The presence of lymphomas is a leading reason for condemnation of beef and dairy cows at slaughter.
They may have been infected with bovine leukosis virus.
Bovine leukosis was not considered an important disease 25 years ago, but prevalence studies in Canada and the United States show it is circulating in many herds at very low levels. Once considered a greater problem among dairy cattle, it has appeared in beef herds and could be a reason for poor productivity.
The scientists involved in the Western Canadian Beef Cattle Surveillance Network tested 2,000 samples and found that 2.3 percent of the cows were positive for bovine leukosis antibodies.
“That means they have been exposed to the virus at some point. A very small proportion of those will go on to have clinical disease,” said John Campbell of the University of Saskatchewan’s Western College of Veterinary Medicine.
“It was significantly higher in Manitoba than it was in Alberta and Saskatchewan.”
Incidence was quite low in Alberta, but nine percent of cows were positive in Manitoba.
“Across the three provinces there were 14.6 percent of the herds (that had) at least one positive cow,” he said.
These are approximate figures and do not mean the cows will sicken.
“Just because a cow tests positive for leukosis doesn’t mean it is going to get sick with any of the diseases that are associated with that virus,” Campbell said.
“Lots of animals live with it for their entire life, and a relatively small percentage get leukemia and cancers associated with bovine leukosis virus.”
An ongoing study at Michigan State University’s College of Veterinary Medicine has found low levels of the disease in five midwestern states.
“Bovine leukosis disease was not considered important 25 years ago. The tide is starting to turn on that,” Michigan State researcher Dan Grooms said during an animal health session at the recent National Cattlemen’s Beef Association convention in Phoenix.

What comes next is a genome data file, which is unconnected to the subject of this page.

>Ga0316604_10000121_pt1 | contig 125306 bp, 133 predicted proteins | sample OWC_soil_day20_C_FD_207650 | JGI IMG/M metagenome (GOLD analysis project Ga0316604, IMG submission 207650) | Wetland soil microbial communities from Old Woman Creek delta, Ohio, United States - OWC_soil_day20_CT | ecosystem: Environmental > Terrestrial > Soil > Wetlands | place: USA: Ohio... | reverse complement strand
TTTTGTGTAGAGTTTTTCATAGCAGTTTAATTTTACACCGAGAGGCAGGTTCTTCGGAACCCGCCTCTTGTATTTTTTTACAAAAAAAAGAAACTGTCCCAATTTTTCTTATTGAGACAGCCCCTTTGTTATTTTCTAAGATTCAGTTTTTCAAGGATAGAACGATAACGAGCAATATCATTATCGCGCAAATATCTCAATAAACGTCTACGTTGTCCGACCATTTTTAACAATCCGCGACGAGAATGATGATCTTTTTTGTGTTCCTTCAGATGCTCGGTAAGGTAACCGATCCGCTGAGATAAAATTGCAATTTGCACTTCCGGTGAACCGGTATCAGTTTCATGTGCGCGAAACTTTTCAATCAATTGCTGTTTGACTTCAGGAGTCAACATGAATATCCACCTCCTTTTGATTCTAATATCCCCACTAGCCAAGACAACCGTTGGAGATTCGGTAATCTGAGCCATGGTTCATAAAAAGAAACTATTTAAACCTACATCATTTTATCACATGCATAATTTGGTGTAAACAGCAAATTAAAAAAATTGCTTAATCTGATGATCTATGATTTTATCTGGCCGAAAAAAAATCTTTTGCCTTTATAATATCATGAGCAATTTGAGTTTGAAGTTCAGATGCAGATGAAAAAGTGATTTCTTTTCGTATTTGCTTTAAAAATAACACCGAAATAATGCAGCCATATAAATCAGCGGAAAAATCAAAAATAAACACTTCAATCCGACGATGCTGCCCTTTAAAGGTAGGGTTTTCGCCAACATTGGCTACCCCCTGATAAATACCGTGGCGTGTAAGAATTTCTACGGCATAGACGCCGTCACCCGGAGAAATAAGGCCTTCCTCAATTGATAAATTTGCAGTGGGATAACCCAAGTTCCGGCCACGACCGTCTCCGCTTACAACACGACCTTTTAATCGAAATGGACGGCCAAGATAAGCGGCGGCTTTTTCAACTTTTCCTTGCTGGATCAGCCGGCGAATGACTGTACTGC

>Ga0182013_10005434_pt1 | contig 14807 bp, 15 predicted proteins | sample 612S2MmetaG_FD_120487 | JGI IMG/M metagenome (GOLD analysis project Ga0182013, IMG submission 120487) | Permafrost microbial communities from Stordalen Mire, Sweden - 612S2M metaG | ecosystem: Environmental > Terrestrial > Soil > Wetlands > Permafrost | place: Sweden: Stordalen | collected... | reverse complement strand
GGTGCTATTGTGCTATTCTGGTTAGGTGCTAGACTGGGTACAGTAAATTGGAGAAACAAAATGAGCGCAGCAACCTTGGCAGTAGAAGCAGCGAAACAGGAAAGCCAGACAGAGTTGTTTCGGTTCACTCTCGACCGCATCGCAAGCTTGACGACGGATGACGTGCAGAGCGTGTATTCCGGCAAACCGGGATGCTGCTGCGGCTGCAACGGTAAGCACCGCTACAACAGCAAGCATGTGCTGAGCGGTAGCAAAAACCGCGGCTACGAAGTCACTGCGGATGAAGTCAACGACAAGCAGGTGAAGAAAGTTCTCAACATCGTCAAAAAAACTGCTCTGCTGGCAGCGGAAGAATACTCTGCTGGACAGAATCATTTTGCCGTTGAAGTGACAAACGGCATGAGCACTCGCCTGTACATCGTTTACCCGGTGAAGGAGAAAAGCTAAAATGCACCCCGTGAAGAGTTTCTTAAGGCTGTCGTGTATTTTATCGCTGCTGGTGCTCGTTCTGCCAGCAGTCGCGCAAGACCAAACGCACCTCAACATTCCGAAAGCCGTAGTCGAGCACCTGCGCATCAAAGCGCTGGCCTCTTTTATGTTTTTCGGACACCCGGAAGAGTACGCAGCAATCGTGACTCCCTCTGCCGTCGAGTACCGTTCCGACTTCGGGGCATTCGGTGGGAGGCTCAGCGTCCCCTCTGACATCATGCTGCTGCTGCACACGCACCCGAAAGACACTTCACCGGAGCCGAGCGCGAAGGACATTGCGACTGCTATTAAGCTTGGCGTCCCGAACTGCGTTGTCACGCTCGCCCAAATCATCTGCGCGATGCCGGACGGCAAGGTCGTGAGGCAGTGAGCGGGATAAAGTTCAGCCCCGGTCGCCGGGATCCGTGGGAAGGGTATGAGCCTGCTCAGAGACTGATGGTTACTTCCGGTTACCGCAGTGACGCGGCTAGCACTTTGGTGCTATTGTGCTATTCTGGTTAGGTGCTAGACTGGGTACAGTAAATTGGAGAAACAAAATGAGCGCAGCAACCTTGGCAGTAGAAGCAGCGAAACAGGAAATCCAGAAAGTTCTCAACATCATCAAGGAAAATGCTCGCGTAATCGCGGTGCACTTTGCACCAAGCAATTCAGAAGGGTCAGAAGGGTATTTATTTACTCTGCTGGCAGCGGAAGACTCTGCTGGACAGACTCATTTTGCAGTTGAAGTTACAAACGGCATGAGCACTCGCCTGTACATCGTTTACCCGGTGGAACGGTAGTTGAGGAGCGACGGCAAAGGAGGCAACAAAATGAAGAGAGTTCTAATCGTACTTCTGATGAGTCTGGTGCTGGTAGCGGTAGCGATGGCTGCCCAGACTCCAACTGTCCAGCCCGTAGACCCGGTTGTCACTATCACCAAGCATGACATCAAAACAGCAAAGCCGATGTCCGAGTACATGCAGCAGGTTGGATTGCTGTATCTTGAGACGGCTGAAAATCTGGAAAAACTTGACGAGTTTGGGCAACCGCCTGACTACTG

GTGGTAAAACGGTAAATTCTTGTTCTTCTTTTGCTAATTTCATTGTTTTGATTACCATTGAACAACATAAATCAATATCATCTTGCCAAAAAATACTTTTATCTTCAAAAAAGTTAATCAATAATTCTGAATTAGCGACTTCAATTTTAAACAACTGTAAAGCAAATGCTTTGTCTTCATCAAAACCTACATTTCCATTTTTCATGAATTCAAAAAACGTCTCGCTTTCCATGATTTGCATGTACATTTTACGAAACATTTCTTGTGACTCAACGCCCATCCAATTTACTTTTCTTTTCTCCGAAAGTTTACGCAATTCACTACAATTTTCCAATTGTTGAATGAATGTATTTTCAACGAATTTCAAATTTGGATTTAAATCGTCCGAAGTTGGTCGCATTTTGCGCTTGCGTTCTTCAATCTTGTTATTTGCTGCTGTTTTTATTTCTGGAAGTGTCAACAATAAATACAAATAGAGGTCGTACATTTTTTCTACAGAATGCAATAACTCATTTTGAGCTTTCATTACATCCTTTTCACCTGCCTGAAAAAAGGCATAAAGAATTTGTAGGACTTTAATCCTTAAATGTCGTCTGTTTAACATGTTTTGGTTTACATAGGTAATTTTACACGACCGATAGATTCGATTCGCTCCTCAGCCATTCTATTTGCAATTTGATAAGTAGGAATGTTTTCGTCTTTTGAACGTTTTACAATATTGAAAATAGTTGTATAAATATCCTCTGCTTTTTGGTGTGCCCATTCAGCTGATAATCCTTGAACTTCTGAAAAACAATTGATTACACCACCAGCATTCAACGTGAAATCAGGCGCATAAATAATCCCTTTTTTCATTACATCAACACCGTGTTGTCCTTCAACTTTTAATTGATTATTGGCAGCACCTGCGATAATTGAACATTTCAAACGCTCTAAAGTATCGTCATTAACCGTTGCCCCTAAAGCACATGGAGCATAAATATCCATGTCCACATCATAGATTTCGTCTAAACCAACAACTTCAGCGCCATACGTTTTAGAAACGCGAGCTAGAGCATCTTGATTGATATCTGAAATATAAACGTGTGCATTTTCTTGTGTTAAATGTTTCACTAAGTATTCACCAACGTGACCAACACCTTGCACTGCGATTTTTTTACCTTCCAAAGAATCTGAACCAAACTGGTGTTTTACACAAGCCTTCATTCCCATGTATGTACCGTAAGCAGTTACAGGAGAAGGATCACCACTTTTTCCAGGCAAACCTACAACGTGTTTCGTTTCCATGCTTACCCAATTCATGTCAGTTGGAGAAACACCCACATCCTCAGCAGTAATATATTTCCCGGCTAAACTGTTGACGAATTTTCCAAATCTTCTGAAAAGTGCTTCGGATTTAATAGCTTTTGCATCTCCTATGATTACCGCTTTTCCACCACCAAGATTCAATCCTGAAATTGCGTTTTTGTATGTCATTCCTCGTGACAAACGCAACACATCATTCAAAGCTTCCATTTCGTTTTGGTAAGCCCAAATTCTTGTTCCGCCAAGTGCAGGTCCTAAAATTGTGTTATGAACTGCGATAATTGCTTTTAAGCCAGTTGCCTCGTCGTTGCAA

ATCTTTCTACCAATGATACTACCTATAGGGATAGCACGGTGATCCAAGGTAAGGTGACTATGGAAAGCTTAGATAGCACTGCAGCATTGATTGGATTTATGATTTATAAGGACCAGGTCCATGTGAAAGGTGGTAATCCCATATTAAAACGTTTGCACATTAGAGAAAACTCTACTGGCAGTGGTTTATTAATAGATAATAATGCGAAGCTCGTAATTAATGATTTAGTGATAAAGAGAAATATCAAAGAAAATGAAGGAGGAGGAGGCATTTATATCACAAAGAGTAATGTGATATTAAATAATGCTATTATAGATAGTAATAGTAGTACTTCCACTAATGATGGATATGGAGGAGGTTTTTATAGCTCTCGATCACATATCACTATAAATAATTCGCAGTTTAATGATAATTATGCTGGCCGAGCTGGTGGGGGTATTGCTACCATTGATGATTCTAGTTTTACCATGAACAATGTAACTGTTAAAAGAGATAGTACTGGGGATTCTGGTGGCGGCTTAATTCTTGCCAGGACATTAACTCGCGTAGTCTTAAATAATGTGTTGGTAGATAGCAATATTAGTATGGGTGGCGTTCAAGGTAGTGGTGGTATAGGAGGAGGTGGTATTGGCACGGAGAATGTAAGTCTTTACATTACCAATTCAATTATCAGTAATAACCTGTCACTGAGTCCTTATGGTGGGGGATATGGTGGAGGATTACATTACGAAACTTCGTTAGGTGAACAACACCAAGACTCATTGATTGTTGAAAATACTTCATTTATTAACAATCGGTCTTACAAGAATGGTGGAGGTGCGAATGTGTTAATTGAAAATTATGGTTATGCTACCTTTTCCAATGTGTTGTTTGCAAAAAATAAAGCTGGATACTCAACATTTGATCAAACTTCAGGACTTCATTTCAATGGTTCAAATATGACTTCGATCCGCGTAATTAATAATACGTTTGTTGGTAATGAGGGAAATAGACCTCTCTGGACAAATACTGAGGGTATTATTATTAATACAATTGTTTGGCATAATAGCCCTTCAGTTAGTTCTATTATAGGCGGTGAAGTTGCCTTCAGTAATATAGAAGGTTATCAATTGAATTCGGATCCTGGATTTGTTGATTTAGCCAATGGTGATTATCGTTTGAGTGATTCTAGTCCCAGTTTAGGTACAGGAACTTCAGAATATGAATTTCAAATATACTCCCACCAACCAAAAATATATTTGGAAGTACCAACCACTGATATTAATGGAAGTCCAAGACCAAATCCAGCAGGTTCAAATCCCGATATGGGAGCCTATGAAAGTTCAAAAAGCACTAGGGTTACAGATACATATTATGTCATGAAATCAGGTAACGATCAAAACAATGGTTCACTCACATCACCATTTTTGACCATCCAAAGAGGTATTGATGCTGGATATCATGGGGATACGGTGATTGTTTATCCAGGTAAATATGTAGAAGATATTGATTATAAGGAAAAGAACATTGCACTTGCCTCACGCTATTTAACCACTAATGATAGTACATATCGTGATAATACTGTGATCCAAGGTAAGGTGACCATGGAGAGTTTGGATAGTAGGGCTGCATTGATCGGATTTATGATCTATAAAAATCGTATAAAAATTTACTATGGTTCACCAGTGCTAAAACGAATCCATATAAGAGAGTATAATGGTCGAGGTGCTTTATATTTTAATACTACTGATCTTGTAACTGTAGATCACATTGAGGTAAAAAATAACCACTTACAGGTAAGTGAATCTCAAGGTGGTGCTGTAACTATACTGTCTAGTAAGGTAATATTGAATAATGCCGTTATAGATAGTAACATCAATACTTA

The disease is a part of the retrovirus family and targets lymphatic cells and blood.
It suppresses the immune system and can lead to tumours, leukemia and other forms of cancer. Vaccine efficacy may be lessened.
“This is a chronic disease, so once infected always infected,” he said.
It has been detected more often in dairy cattle. Infected cows milk less and could be culled earlier.
“We now know cattle that are affected with BLD have production losses,” Grooms said.
“In an industry where cow longevity is already not that great, bovine leukosis disease reduces the survivability of that cow on a dairy operation.”
Researchers do not know the level of production losses in beef cattle, but surveys should indicate the prevalence and potential costs.
Grooms’ research followed 3,325 cattle from five midwestern states to estimate prevalence among cow-calf operations.
Information is just coming in, but the virus was found from zero to three-quarters of the cows in the herds studied.
The stages of infection start at the subclinical level.
The cows don’t have tumours or a lot of white cells, but they do have lymphocytes that are n
ot working properly. This could affect immunity and increase the risk of other diseases.
The next stage sees a proliferation of white blood cells, which could proceed to leukemia.
About five percent of infected cattle can progress to developing tumours anywhere in the body.
Grooms is also checking the prevalence among bulls and whether they could introduce the disease through semen or smegma, which is the mucus material in the prepuce of bulls.
His sampling has found that two-year-old bulls had a 20 percent prevalence, but this increased to about 50 percent as bulls matured.
A serological response could be found six weeks after infection once an animal becomes infected.
Dairy farms using live bulls for breeding have a significant risk factor for the disease.
Frozen semen from positive bulls did not transmit the disease.
“We know this virus is destroyed by freezing,” Grooms said.
“One of the management practices in the dairy industry to reduce the risk of transmitting it is freezing the colostrum.”
The virus lives in white blood cells and spreads mostly through blood.
It can also be transmitted in colostrum, snot, saliva, semen and smegma.
“Any way that blood or lymphocytes can be transmitted from one animal to another has the potential of transmitting this virus,” he said.
Diagnosis uses blood tests and milk tests for dairy.
There is no treatment, so control starts with stopping transmission.
Bovine leukosis can be spread via:
- common needles
- tattoo pliers
- fly control
- ear tagging
- rectal sleeves
- colostrum management (pasteurization of colostrum or milk will kill the virus)
- sharing bulls
Source: The Western Producer